[erlang-questions] How to "chain" filters?

Steve Davis <>
Tue May 20 05:46:30 CEST 2008


Thanks Robert! Some great pointers there. Here's what I have managed to 
actually make work out of all that...

-module(filter).
-export([run/0]).

run() ->
     check([1,2,3,4,5,6,7,8,9,10]).

check(L) -> check(L, []).
	
check ([H | T], A) ->
     C = [{H, X, H / X} || X <- T, H rem 2 =:= 0, (X + H) rem 3 =:= 0],
     check(T, [C | A]);
check([], A) -> lists:flatten(lists:reverse(A)).


...this produces the correct output, i.e...

2> filter:run().
[{2,4,0.5},
  {2,7,0.2857142857142857},
  {2,10,0.2},
  {4,5,0.8},
  {4,8,0.5},
  {6,9,0.6666666666666666},
  {8,10,0.8}]

I do think that using foldl is probably the right/more elegant/more 
readable solution but I can't (yet) figure out how to get it to work for 
this instance :( (i.e. I don't understand "folding" so I'm reading and 
learning more as I write --- it's a concurrent world, after all :)

I'm a bit concerned that I can't really tell whether redundant checks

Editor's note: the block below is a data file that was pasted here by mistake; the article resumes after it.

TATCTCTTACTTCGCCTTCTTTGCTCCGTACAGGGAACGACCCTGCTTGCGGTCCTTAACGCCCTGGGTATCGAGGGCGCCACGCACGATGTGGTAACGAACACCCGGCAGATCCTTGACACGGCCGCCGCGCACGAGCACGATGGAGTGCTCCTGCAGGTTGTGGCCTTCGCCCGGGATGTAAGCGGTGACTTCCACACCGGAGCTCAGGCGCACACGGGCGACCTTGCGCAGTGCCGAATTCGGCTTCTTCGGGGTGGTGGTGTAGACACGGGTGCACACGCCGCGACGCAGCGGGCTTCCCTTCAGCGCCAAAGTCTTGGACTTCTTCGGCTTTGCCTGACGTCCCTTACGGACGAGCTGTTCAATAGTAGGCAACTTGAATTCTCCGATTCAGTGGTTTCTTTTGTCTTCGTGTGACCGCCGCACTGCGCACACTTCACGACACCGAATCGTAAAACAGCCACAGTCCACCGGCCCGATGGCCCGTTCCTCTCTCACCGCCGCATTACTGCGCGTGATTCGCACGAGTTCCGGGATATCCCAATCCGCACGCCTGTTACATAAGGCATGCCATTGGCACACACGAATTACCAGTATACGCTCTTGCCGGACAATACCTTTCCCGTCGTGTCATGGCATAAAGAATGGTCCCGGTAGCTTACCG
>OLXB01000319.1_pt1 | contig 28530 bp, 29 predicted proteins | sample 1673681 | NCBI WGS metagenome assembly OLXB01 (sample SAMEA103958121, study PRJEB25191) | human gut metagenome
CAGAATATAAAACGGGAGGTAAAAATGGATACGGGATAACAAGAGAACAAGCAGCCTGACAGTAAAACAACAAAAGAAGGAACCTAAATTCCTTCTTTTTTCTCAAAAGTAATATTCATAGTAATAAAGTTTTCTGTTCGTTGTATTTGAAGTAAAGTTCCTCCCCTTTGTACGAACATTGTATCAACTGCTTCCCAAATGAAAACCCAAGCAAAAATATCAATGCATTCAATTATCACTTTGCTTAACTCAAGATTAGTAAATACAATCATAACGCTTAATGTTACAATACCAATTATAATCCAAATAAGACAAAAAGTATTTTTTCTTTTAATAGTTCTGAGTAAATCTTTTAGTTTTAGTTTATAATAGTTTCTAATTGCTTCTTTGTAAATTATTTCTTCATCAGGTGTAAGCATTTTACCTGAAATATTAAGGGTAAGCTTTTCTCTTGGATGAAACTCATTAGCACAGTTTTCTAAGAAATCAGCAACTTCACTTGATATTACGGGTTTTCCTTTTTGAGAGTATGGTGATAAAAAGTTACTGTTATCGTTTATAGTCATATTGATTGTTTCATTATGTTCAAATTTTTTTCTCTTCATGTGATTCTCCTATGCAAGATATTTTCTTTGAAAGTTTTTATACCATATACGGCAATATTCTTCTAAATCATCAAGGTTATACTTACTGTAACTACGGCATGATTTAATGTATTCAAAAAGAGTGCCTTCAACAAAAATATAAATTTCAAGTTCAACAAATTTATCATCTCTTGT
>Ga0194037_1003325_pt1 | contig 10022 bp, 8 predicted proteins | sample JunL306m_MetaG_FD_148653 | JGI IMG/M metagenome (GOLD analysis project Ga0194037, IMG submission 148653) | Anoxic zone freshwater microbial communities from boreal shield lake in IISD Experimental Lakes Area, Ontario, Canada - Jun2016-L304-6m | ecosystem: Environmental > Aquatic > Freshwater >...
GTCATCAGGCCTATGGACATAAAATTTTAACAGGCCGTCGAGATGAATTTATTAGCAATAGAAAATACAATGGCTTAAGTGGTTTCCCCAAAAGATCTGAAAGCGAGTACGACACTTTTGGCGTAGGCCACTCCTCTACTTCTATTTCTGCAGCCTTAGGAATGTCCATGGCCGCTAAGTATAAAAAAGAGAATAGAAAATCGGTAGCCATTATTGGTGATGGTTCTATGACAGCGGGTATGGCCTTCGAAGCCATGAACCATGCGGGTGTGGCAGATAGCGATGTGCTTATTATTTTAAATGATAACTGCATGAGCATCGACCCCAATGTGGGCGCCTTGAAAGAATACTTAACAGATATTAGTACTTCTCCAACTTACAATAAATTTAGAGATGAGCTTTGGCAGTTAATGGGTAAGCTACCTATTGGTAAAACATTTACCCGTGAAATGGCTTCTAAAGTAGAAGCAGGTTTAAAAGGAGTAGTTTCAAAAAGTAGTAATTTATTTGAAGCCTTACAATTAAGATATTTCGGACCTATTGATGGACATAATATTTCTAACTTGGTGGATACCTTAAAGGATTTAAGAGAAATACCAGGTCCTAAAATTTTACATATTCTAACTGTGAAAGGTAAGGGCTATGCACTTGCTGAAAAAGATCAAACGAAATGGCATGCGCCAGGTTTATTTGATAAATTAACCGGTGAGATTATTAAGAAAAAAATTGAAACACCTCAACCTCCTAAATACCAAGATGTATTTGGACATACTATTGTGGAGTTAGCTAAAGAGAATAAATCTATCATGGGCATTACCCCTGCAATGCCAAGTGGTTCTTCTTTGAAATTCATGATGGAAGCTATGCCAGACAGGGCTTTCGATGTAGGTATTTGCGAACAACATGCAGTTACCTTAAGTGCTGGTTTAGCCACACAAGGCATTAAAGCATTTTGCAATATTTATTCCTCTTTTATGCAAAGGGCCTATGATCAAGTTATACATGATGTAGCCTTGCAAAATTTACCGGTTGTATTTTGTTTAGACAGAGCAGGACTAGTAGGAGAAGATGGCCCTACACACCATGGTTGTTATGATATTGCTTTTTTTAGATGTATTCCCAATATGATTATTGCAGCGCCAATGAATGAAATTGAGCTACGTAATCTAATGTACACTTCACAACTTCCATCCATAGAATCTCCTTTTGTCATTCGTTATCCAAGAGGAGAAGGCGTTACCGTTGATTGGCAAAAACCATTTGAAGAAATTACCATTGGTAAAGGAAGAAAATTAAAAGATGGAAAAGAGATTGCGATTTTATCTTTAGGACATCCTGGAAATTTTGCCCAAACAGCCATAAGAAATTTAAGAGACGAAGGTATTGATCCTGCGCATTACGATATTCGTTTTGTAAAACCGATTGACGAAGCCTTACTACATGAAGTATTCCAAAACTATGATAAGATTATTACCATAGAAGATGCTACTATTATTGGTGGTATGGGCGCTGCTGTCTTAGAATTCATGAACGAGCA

are being made -- in a list comprehension would the test for "even" stop 
there and not try to do the second text for (X + H) rem 3 - this is a 
considerably more expensive test in my application.

Sidenote: The app domain is physics simulation - I'm new to Erlang but 
learning fast as I can, and this is what I need for a particular part of 
the collision prediction algorithm (note: this isn't the usual collision 
*detection* as all current algorithms for that stop me spinning various 
things out into concurrent processes...). I'm doing the entire thing in 
Erlang first to find out what algorithms actually *need* to be coded in 
C++ (if any -- wow, wouldn't that be something :).



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